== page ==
static void Main(string[] args)
        // do your stuff

        if (!WasStartedWithPause())
            Console.WriteLine("Press any key to continue . . . ");

public static bool WasStartedWithPause()
    // Here, I reuse my answer at http://stackoverflow.com/questions/394816/how-to-get-parent-process-in-net-in-managed-way
    Process parentProcess = ParentProcessUtilities.GetParentProcess();

    // are we started by cmd.exe ?
    if (string.Compare(parentProcess.MainModule.ModuleName, "cmd.exe", StringComparison.OrdinalIgnoreCase) != 0)
        return false;

    // get cmd.exe command line
    string cmdLine = GetProcessCommandLine(parentProcess);

    // was it started with a pause?
    return cmdLine != null & cmdLine.EndsWith("& pause\"");

public static string GetProcessCommandLine(Process process)
    if (process == null)
        throw new ArgumentNullException("process");

    // use WMI to query command line
    ManagementObjectCollection moc = new ManagementObjectSearcher("SELECT CommandLine FROM Win32_Process WHERE ProcessId=" + process.Id).Get();
    foreach (ManagementObject mo in moc)
        return (string)mo.Properties["CommandLine"].Value;
    return null;
share|improve this answer
I like this answer better than the accepted one, as it doesn't require waiting ~500ms after pressing any key. – Stefan Monov Jul 25 at 15:52

That message has nothing to do with your program. You can add to your program anything you like and it will perform in the same way as it would, if you were to run it from the command prompt.

Visual studio displays it for the purpose of showing you that its execution has finished running, so you know it ended correctly. If you wish to skip it you could try to "run without debugging" (or something like that; it's just below "run with debugger").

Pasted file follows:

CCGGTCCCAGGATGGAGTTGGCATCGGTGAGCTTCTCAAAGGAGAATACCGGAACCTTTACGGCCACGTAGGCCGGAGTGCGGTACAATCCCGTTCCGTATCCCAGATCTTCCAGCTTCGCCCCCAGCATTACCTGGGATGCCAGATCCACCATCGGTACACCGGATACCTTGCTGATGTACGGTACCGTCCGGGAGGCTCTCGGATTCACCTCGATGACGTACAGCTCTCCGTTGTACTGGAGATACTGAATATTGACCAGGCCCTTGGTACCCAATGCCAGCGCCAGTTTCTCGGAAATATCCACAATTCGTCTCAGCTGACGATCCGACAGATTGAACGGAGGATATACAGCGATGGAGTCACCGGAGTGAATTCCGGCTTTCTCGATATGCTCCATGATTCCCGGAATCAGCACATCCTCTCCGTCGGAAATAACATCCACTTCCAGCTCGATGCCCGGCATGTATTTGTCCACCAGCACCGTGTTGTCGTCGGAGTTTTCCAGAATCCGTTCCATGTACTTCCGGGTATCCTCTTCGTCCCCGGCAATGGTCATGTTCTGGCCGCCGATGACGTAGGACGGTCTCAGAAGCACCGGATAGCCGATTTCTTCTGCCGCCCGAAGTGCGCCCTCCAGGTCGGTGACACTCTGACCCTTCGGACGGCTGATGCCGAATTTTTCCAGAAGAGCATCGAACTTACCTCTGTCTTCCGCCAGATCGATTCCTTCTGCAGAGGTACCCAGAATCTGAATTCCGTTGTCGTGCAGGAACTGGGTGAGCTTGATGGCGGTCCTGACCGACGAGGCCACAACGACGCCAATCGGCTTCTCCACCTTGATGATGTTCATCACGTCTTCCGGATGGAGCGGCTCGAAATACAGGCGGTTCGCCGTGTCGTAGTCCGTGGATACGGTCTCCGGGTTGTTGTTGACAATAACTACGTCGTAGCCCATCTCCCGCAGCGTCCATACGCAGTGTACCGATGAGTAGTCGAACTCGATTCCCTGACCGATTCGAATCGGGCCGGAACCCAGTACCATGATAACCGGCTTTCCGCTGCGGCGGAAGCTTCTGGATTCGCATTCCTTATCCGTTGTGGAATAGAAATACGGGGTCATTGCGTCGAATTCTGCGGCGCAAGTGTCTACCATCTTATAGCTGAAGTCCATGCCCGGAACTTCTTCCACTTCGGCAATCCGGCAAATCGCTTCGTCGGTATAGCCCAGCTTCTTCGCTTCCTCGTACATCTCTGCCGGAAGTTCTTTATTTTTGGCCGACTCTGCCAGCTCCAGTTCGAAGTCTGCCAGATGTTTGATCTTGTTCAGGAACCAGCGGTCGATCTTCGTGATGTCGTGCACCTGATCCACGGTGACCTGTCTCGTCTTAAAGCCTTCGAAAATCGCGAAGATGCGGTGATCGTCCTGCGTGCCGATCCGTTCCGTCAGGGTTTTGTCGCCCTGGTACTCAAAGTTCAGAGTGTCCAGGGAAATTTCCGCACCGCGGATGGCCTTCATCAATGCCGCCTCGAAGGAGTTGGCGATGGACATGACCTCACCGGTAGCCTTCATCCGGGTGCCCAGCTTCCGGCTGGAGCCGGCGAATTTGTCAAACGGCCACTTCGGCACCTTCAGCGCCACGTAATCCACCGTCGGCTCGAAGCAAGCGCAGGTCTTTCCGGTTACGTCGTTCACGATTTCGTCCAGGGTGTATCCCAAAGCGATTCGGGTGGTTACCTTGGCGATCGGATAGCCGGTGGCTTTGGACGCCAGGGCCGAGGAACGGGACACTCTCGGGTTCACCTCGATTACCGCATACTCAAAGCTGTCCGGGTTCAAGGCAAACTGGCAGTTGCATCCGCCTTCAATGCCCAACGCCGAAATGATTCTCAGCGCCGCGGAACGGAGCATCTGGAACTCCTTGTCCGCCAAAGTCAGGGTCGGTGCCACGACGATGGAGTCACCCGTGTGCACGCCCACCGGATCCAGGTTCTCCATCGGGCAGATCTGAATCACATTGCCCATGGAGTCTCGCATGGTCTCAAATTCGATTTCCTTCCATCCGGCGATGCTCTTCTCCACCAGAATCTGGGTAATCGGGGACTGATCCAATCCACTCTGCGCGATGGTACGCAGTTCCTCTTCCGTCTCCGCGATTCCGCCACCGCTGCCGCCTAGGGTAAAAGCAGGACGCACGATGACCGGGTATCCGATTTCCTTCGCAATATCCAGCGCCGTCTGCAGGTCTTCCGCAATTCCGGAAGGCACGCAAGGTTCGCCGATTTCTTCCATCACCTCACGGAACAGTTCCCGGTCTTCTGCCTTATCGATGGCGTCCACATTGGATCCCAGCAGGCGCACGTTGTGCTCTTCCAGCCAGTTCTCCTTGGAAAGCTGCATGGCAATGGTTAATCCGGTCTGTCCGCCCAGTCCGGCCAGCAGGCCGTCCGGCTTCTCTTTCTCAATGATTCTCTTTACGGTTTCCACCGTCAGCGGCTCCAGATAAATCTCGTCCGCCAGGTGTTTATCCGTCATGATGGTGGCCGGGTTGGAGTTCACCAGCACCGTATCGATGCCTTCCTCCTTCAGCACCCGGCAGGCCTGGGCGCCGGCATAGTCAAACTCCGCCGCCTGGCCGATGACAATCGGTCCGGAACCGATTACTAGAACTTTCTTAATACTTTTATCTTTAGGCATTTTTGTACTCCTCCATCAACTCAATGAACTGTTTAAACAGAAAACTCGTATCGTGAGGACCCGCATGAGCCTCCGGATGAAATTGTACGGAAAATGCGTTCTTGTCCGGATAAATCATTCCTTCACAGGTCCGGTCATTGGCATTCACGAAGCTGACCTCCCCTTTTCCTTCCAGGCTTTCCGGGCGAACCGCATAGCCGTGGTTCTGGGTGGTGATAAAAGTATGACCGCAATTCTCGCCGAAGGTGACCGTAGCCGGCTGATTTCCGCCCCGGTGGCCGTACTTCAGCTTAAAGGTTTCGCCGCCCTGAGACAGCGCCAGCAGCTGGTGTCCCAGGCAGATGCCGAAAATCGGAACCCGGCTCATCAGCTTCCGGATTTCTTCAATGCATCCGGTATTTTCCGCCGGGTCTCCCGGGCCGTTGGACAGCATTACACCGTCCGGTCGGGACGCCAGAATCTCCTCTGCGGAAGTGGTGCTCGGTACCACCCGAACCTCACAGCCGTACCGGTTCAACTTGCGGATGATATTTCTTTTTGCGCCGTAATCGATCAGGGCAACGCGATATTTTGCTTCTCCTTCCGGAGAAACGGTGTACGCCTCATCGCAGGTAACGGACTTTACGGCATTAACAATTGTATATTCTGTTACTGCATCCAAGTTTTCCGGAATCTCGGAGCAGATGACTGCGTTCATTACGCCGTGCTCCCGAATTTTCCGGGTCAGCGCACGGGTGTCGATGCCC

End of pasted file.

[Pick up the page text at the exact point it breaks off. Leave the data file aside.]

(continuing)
share|improve this answer
Ctrl-F5 is the shortcut for "Start Without Debugging". Will edit my question to clarify. – Merlyn Morgan-Graham Sep 18 '11 at 1:40
@Merlyn - Try the other one then - I know it skips the "press any key" on one of the two (with/without debugging). It should anyways. – Rook Sep 18 '11 at 1:42
So while I agree with the "Doctor, my arm hurts when I do this" "Well, don't do that" sentiment, I am also curious if it is possible and how to go about detecting that the prompt will be displayed. – Merlyn Morgan-Graham Sep 18 '11 at 1:46
@Merlyn - To my knowledge it will always be displayed when using one of those, and never when using another (w/wo debugging) option. I don't know how you could detect it, but with the above in mind, I don't know either why you would. With what purpose? – Rook Sep 18 '11 at 1:49
It is not displayed if I run under a debugger. This doesn't jive with my standard workflow, though, because running under the debugger is hefty. I do it when it is useful, and don't when it isn't (80% of the time). – Merlyn Morgan-Graham Sep 18 '11 at 1:54

This prompt is given when the command system("pause")

is used.

Even I faced this problem. You can either use the function _getch() under conio.h for waiting for key press.

So you can use the following code:

      cout<<"your message here"

This would wait for the key press and display your own prompt.

share|improve this answer

This is the output of "pause" command which is added by visual studio. If you see this, the program is ended. Which comes to a question like is it possible for an application to detect that it self is ended. I think this is not logical.

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The goal is to do the opposite - detect if you aren't hosted by VS, thus should present a pausing mechanism, and avoid a double-pause if you are hosted by VS. – Merlyn Morgan-Graham Mar 3 '13 at 0:30